December 31, 2013

Patent battle lines drawn as sofosbuvir gains approval

NATURE REVIEWS DRUG DISCOVERY | NEWS AND ANALYSIS | PATENT WATCH

Charlotte Harrison

Nature Reviews Drug Discovery 13, 12 (2014) doi:10.1038/nrd4220
Published online 31 December 2013

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Atmotu Images/Alamy

Just days before Gilead's first-in-class hepatitis C virus (HCV) drug was approved by the US Food and Drug Administration on 6 December, the specialist antiviral company Idenix filed two lawsuits in the United States, alleging that sofosbuvir infringes on their patents. Given that the drug is poised to make estimated peak annual worldwide sales of almost US$5.3 billion, the battle for who owns the intellectual property to the drug is likely to be fierce. Indeed, Roche and Merck are also claiming they have patent rights to sofosbuvir.

Sofosbuvir (Sovaldi; also known as GS-7977) is a nucleotide analogue prodrug that inhibits the HCV RNA polymerase NS5B, which is crucial for viral replication. Importantly, the drug is part of the first oral drug regimen that will allow patients to be treated without interferon (see Nature Rev. Drug Discov. 13, 5–7; 2013). If Gilead prevails in its patent disputes, its key patents for sofosbuvir will expire in 2025 (US 7429572) and 2029.

In the first district court filing, Idenix and their collaborator the University of Cagliari are seeking to ascertain that sofobuvir infringes on patents US 6914054 and US 7608597, which claim treatment of HCV using 2-methyl nucleosides. In the second district court filing, Idenix's additional collaborators are the French National Centre for Scientific Research (CNRS) and Montpellier 2 University. Together, they allege that sofosbuvir infringes on a patent (US 7608600) that claims modified 2′ and 3′ nucleoside prodrugs for treating Flaviviridae virus infections.

In addition, the second lawsuit states that Idenix's '600 patent and a patent owned by Gilead's predecessor Pharmasset (US 8415322, which describes modified fluorinated nucleoside analogues) both try to claim the same invention. Because Idenix asserts that it was the first to file its application, it should have “priority of invention” for the overlapping claims, and so be awarded the patent at the expense of Gilead. Another dispute between Gilead and Idenix, involving their respective patent and patent applications related to 2′ methyl, 2′ fluoryl nucleotide, is before the US Patent and Trademark Office. Moreover, the two companies are also at loggerheads over related patents in Canada, Norway and Australia.

Merck (as Merck and Co. and Merck Sharp & Dohme), together with Isis Pharmaceuticals, is also waging in on the patent battle against Gilead. Last summer, Merck allegedly asked Gilead to license two patents — US 7105499 and US 8481712, which describe nucleoside derivatives as inhibitors of RNA-dependent RNA viral polymerase — and their counterparts in other countries by paying Merck a 10% royalty on net sales of sofosbuvir. Gilead disagreed, and promptly filed a lawsuit, seeking to determine that it either did not infringe the '499 and '712 patents, or that the patents were invalid.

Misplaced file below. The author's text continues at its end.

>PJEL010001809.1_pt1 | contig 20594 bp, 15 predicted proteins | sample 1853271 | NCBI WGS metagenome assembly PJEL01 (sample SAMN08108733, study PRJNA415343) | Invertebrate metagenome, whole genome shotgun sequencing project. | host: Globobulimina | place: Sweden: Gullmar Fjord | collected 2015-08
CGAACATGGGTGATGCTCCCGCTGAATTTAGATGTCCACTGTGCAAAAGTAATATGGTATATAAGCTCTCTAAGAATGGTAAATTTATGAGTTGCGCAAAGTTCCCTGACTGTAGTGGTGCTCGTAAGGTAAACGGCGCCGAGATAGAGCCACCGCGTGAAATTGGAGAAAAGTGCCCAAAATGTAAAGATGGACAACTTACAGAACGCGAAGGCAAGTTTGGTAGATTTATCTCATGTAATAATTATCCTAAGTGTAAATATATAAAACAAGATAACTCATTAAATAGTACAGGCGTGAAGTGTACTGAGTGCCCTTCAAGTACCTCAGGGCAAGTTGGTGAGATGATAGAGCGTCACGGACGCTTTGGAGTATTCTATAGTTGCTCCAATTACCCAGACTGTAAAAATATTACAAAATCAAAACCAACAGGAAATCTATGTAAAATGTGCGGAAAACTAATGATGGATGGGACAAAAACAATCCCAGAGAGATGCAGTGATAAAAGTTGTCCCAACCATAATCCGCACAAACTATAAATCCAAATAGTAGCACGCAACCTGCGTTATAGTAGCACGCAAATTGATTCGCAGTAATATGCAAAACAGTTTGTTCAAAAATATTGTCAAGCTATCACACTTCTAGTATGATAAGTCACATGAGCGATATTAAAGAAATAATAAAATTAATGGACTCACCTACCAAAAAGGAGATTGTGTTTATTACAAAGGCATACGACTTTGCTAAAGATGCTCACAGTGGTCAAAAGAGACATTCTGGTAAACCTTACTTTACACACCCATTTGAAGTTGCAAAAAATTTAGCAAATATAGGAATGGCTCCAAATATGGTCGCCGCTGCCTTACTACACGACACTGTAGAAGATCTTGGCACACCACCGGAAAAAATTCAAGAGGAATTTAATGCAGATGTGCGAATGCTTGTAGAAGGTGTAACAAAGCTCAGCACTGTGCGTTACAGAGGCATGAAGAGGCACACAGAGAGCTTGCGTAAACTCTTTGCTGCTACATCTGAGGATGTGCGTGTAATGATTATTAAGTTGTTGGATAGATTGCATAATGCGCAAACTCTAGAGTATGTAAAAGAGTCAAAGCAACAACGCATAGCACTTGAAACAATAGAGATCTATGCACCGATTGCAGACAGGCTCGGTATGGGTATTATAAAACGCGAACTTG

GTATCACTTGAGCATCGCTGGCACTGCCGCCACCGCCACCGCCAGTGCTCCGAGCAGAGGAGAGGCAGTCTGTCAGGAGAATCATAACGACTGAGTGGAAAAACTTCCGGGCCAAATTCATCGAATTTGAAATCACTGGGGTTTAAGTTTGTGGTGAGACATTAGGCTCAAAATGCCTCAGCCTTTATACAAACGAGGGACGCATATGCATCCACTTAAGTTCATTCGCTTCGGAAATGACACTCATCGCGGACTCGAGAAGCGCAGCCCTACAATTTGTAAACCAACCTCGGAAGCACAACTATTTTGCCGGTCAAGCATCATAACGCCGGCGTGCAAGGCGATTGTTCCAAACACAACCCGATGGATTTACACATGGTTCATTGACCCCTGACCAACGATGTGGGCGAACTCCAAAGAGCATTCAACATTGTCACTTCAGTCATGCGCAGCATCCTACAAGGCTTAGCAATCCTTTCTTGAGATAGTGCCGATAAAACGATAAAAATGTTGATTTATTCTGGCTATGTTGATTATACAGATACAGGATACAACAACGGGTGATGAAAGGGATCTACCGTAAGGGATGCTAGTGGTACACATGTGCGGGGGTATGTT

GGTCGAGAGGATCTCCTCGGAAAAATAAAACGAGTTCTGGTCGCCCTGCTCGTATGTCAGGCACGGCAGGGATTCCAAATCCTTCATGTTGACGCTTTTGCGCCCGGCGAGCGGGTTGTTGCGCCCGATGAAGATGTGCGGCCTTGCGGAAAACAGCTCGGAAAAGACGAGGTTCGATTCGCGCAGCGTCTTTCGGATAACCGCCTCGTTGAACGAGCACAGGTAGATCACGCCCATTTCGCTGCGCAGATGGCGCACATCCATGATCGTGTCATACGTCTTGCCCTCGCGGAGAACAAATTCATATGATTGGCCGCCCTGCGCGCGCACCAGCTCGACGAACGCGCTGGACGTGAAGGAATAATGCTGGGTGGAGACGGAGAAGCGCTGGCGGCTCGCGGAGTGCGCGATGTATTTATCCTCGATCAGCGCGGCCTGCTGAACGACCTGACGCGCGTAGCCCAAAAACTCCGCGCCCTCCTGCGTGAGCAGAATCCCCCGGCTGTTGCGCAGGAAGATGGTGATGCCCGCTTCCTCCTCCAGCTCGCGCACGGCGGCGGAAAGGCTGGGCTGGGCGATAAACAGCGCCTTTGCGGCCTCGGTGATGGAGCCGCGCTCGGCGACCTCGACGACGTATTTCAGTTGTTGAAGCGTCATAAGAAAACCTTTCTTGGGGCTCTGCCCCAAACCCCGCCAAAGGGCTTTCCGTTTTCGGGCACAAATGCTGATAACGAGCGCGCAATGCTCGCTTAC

Gilead notes that Roche also claims that it is entitled to receive licence fees for sofosbuvir. Roche partnered with Pharmasset — which was purchased by Gilead for a mammoth US$11.2 billion in 2011 — to develop PSI6130, a cytidine analogue that is also an NS5B inhibitor (the development of which has now been discontinued). Roche alleges that sofosbuvir is a prodrug of PSI6130 and therefore it is entitled to an exclusive licence. Gilead contends that Roche is not entitled to such a licence because the collaboration between Roche and Pharmasset ended before Gilead bought Pharmasset.

So, the recent approval of sofosbuvir in the United States and its anticipated marketing authorization in Europe and other regions heralds a new era for the treatment of HCV, but Gilead will have to await the outcome of these ongoing patent fights, and probably appeals, before knowing whether it has to share the revenue.

Patent advisors

Daniel M. Becker: Dechert LLP, Mountain View, CA, USA.

Luke Kempton: Wragge & Co., London, UK.

Leslie Meyer-Leon: IP Legal Strategies Boston, MA, USA.

George W. Schlich: Schlich & Co., London, UK.

John A. Tessensohn: Shusaku Yamamoto, Osaka, Japan.

Philip Webber: Dehns, London, UK.

Source

1 comment :

  1. Corporate greed is always a stumbling block for the well-being of the people and this is no exception. Why can't they share a co-patent? Or just release it as a generic? People need to cure Hep C in the most cost-effective and timely ways as it can kill those who wait too long to get proper treatment. And has weakening effects on those who are struggling with the virus and wondering what is the best treatment plan.

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